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Nautical Terms

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Watches
Standard to Nautical
Nautical to Standard

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Nautical Terms

Watches

First watch Click to show or hide the answer
Middle watch Click to show or hide the answer
Morning watch Click to show or hide the answer
Forenoon watch Click to show or hide the answer
Afternoon watch Click to show or hide the answer
First dog watch Click to show or hide the answer
Second dog watch Click to show or hide the answer

Sounded at the end of a watch (but not the first dog watch) Click to show or hide the answer

Standard to Nautical

In this section you're given a standard English term and asked for the nautical equivalent, or (as in the first question) simply asked a question where the answer is a nautical term.

Secured in the cathead Click to show or hide the answer
The widest point of a ship, or its width at that point Click to show or hide the answer
The lowest part of the hull, beneath the lowest deck, where water may collect and need to be pumped out Click to show or hide the answer
Stand or housing for a ship's compass Click to show or hide the answer
Women and children first Click to show or hide the answer
Officer responsible for the maintenance of a ship and its equipment Click to show or hide the answer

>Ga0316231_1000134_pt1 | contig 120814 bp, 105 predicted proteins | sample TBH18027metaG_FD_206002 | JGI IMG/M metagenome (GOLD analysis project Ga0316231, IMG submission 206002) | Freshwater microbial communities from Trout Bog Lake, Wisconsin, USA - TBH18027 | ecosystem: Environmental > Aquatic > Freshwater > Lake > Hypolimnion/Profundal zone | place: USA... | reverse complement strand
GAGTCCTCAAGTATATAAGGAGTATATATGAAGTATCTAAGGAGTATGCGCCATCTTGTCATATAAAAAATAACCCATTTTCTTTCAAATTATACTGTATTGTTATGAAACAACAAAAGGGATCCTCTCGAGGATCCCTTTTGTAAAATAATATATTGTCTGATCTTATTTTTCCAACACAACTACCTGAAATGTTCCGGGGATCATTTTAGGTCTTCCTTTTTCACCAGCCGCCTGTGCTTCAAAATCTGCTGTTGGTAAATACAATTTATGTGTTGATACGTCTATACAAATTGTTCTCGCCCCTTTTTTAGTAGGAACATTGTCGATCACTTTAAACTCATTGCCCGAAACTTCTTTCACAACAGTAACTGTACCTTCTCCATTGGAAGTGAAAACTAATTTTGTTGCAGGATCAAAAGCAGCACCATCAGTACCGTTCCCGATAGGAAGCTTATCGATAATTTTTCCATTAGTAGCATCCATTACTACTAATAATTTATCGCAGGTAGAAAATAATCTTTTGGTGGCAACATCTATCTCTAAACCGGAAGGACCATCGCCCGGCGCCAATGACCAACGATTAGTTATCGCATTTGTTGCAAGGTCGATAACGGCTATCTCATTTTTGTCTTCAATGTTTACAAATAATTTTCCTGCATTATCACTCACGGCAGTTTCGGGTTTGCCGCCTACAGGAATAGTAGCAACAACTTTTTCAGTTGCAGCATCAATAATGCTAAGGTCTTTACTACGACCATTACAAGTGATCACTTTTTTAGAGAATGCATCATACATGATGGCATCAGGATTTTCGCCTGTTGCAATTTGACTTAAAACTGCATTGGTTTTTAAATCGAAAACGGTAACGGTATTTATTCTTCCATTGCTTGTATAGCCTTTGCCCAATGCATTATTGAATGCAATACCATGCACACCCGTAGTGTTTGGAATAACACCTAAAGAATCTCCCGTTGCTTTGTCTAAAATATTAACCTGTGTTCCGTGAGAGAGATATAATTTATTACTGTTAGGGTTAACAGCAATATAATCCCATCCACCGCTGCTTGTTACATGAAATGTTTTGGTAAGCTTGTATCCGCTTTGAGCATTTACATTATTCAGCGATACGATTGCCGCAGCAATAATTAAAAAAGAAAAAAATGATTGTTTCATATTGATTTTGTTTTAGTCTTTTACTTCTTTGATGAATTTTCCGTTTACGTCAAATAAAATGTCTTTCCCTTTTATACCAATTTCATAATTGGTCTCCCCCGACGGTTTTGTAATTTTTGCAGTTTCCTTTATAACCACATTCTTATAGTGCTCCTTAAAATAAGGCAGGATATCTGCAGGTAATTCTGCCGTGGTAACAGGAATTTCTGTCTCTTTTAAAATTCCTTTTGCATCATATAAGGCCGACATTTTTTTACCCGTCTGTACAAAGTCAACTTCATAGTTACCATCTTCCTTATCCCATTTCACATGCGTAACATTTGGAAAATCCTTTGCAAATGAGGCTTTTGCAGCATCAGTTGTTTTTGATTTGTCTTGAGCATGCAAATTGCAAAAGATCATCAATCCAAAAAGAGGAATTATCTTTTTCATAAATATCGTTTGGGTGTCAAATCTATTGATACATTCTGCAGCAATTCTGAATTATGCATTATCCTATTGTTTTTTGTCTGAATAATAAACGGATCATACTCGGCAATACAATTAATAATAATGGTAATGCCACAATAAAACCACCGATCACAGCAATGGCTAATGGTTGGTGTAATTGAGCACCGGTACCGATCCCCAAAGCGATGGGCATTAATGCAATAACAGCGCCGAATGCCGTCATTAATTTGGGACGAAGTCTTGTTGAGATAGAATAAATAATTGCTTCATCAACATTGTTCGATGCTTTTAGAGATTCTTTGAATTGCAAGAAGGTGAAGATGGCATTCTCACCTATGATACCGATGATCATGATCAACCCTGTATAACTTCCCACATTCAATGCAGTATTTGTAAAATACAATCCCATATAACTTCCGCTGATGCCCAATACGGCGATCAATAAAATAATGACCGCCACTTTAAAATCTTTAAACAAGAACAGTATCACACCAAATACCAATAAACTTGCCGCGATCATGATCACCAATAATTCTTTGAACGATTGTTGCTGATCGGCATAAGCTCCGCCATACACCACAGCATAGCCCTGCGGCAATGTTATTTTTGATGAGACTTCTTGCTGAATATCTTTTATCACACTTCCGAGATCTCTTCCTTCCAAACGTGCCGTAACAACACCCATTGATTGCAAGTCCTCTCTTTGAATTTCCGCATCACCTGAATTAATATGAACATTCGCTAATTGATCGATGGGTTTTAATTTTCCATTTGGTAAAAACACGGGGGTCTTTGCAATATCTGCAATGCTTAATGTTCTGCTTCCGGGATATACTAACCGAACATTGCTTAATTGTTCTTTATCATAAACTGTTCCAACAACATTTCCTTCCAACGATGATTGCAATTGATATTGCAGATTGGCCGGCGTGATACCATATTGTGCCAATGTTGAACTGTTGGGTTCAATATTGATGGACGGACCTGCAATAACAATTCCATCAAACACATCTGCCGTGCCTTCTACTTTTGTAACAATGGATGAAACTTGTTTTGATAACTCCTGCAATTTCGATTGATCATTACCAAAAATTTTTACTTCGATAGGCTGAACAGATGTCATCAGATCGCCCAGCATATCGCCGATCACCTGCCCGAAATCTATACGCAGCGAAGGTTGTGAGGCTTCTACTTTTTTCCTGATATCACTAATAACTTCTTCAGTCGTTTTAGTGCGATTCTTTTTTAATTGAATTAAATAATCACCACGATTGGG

The spar that projects forwards from the bows of a sailing vessel Click to show or hide the answer
Ship with two masts, the forward of which (only) is square–rigged Click to show or hide the answer
Dividing wall below deck Click to show or hide the answer
Woodwork running around a ship above the level of the deck Click to show or hide the answer
Rotating machine with a drum equipped with ratchets, for hauling in ropes Click to show or hide the answer
A beam that supports the deck – also a popular brand of lager! Click to show or hide the answer
Stairway leading between two decks Click to show or hide the answer
Small single–masted vessel, "fore–and–aft" rigged, having the mast not as far forward as a sloop Click to show or hide the answer
Crane used for raising and lowering equipment, especially lifeboats Click to show or hide the answer
Ceiling Click to show or hide the answer